On Monday, July 19th, Teach For Canada’s 2021 Teacher Cohort continued the Summer Enrichment Program, joining Indigenous leaders, northern teachers, and education experts online for a second week of meaningful learnings.
This unique, two-week program typically brings cohorts together in-person, at Lakehead University in Thunder Bay, Ontario. Since 2020, the Summer Enrichment Program has been fully digitized as a result of the Coronavirus pandemic.
Day 1: Monday, July 19, 2021
Participants began the week with a presentation on Trauma Informed Classrooms led by Emily Blackmoon, formerly known as Emily Gallienne. This content has been removed due to fraudulent identity claims.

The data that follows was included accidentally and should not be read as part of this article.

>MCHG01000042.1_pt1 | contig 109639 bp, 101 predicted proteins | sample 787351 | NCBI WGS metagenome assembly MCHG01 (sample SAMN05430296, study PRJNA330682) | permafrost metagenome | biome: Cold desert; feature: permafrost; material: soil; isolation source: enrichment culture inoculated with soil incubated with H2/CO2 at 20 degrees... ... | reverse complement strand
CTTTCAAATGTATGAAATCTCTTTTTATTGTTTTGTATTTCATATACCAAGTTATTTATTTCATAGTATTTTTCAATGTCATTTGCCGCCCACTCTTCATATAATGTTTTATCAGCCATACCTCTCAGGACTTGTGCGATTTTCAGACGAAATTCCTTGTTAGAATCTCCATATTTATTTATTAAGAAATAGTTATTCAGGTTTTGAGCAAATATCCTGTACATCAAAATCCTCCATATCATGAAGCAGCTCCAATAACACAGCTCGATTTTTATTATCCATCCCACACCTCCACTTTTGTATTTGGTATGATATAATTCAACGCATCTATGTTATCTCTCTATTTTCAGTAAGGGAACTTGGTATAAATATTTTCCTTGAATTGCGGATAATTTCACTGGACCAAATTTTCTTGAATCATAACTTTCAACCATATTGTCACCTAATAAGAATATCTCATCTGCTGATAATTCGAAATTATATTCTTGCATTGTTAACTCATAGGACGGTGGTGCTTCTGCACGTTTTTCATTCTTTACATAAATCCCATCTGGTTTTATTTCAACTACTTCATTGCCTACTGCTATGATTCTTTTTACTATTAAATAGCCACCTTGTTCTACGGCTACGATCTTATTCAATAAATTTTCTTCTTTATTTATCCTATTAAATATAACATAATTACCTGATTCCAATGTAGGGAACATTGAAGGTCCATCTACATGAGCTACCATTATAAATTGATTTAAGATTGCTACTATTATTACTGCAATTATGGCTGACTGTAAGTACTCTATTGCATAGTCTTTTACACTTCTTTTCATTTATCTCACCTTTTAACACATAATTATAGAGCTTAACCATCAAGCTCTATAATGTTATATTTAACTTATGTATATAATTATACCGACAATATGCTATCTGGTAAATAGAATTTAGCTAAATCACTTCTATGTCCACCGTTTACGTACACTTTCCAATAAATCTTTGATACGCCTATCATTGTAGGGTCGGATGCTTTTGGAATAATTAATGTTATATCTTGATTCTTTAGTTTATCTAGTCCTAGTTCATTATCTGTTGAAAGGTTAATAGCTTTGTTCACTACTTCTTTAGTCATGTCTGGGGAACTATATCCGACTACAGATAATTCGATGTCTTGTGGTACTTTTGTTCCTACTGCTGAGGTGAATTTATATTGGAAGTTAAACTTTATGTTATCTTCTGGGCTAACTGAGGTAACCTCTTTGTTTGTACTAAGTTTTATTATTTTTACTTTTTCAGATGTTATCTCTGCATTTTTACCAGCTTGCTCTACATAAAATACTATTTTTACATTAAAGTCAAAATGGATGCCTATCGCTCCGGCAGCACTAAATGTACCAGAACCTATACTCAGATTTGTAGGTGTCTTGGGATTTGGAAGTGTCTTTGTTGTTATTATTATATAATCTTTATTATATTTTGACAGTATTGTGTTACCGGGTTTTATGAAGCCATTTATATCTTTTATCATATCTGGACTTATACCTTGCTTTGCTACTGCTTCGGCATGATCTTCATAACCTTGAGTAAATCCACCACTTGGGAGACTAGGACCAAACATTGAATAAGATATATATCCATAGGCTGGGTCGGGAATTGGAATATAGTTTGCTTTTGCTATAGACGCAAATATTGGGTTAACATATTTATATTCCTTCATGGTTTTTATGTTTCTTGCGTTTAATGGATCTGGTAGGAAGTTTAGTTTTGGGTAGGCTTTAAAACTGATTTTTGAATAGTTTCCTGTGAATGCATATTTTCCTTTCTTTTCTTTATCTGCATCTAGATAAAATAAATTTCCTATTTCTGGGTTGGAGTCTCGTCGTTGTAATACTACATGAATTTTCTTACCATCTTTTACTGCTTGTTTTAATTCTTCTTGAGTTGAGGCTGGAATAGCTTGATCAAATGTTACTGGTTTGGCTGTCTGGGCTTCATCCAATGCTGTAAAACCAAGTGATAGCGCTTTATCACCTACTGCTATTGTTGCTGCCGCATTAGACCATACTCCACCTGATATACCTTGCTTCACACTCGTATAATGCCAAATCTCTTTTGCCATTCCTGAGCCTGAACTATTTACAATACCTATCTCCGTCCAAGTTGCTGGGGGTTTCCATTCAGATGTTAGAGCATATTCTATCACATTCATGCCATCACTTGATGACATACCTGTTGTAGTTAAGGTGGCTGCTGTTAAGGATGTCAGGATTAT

The afternoon had the cohort participating in their first language lesson, where they familiarized themselves with the the basics of Swampy Cree, Oji-Cree and Ojibwe with Darlene Kakepetum, Patricia Ningewance and Rita Thompson.
Day 2: Tuesday July 20, 2021
On Day 7 of the 2021 Summer Enrichment Program, our Teacher Cohort had the unique opportunity of immersing themselves in nature from behind a screen.
Guided by Brian Bellefeuille, this Land Based Learning session had participants discussing the role of the land in Indigenous education and culture, as well as the importance of the environment. Using imaginative and innovative techniques, like digital environments created with home-made video, Brian led a digital walk in the bush and offered teachings on teepees, directional trees, and pine groves.